Reefs will be dead within 30 years, expert warns

THE world’s reefs, including Australia’s Great Barrier Reef, will be dead within 30 years unless human activity changes quickly, a leading researcher says.
Addressing the 11th international River symposium in Brisbane, Ove Hoegh-Guldberg said it was crunch time for the world’s reefs.

“Let’s say we delay another 10 years on having stern actions on emissions at a global level, we will not have coral reefs in about 30 to 50 years,” he said.

Professor Hoegh-Guldberg, from the Centre for Marine Studies at the University of Queensland, said rising CO2 levels and melting ice caps meant the ocean was becoming uninhabitable for reefs.

This worldwide change in climatic conditions was in addition to land-based pollution spilling from Queensland’s coastal river systems, a symposium session into the impacts of river systems on the reef was told.

“We’re rapidly rising to (CO2) levels which will be unsustainable for reefs in the very near future,” Professor Hoegh-Guldberg said.

“If you ask the question, `Will we have coral reefs in 30 years’ time?’, I would say at the current rate of change and what we’re doing to them, we won’t. But it’s all up to us right now.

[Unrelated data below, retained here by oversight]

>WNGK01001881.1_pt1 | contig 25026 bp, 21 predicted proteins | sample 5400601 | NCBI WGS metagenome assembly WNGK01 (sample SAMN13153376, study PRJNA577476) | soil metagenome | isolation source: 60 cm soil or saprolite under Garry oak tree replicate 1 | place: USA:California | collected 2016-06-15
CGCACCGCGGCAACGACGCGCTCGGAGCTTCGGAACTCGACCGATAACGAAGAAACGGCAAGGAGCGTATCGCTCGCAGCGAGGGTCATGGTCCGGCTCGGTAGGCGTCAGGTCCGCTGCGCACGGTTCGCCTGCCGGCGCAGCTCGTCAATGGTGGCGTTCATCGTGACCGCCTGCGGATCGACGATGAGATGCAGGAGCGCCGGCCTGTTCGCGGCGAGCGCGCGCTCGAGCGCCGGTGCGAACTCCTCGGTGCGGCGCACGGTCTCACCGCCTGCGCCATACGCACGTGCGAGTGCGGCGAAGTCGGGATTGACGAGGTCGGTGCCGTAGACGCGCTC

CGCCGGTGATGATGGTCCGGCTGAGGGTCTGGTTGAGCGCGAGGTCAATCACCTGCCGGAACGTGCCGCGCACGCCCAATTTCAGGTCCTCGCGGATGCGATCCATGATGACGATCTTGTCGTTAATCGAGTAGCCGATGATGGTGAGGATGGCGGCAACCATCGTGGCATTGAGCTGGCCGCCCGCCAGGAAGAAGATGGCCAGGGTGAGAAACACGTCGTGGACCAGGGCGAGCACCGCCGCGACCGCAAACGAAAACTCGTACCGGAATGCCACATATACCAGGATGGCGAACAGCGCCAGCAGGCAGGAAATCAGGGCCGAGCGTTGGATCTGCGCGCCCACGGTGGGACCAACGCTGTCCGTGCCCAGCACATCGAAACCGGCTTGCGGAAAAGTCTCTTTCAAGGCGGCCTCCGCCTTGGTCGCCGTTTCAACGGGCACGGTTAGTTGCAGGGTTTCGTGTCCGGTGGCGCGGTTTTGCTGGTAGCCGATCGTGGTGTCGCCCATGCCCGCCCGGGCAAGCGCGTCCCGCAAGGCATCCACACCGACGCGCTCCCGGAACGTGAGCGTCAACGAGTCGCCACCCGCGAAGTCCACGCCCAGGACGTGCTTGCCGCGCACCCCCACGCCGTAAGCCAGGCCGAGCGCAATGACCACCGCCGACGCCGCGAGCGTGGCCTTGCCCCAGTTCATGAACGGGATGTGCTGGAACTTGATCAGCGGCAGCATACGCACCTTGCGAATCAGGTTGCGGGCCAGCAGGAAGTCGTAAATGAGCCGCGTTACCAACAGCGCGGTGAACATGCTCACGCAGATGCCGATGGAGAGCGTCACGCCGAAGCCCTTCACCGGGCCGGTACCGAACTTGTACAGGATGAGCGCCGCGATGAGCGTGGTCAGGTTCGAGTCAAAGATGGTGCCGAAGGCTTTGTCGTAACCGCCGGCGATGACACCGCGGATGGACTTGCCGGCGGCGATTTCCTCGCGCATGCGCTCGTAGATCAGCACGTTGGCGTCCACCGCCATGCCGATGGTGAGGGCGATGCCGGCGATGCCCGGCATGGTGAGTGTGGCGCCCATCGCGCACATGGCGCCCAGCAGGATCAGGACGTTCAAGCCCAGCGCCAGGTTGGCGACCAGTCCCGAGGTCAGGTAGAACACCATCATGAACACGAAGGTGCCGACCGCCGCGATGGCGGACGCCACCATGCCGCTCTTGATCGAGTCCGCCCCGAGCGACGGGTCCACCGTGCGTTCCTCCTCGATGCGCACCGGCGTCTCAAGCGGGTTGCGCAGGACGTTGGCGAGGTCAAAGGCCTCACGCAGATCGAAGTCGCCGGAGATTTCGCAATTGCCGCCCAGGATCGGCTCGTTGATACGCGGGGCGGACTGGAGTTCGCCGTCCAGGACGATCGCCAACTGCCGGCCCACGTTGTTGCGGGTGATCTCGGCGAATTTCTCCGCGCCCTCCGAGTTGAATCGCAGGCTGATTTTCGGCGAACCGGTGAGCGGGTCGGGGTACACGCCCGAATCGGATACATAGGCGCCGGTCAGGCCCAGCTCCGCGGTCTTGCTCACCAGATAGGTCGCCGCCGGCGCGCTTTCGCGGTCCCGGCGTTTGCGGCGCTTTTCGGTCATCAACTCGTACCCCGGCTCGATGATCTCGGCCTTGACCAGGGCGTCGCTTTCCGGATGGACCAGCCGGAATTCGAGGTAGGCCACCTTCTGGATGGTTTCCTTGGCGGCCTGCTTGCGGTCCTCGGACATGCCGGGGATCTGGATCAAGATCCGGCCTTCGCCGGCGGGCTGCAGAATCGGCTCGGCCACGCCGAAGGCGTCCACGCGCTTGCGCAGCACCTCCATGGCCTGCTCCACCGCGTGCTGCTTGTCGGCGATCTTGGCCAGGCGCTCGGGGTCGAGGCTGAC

“We’re at the fork in the road. If we take one road – the one we’re on right now – we won’t have coral reefs.

“If we make some very, very, very aggressive actions, if we reform how we do things, both at the global and local level, we’ll have a really good chance of bringing coral reefs through in some shape or form, which will still provide the basis for the 100 million people that they support.”

He said ice core samples showed CO2 levels were the highest for at least a million years, possibly 20 million years.

“That changes the circumstances under which corals form their skeletons, so they become less vibrant,” Professor Hoegh-Guldberg said.

“Then if you keep hitting them with things like bleaching events, they just don’t bounce back as much.

“So we’re changing essentially the rules under which biology is trying to operate, and that’s the problem.”

He also warned that an increasing incidence of coral bleaching was a growing threat.

“If we have them (bleaching events) now every four to five years, we’re getting to a point where reefs no longer have time to recover.”

The impact on Queensland’s $6 billion-a-year earnings from reef-based tourism would be enormous, he said.

“So we might have an industry that’s half the size, but it certainly won’t have the pull that it does today,” he said.

AAP, The Australian, 1 September, 2008. Article.

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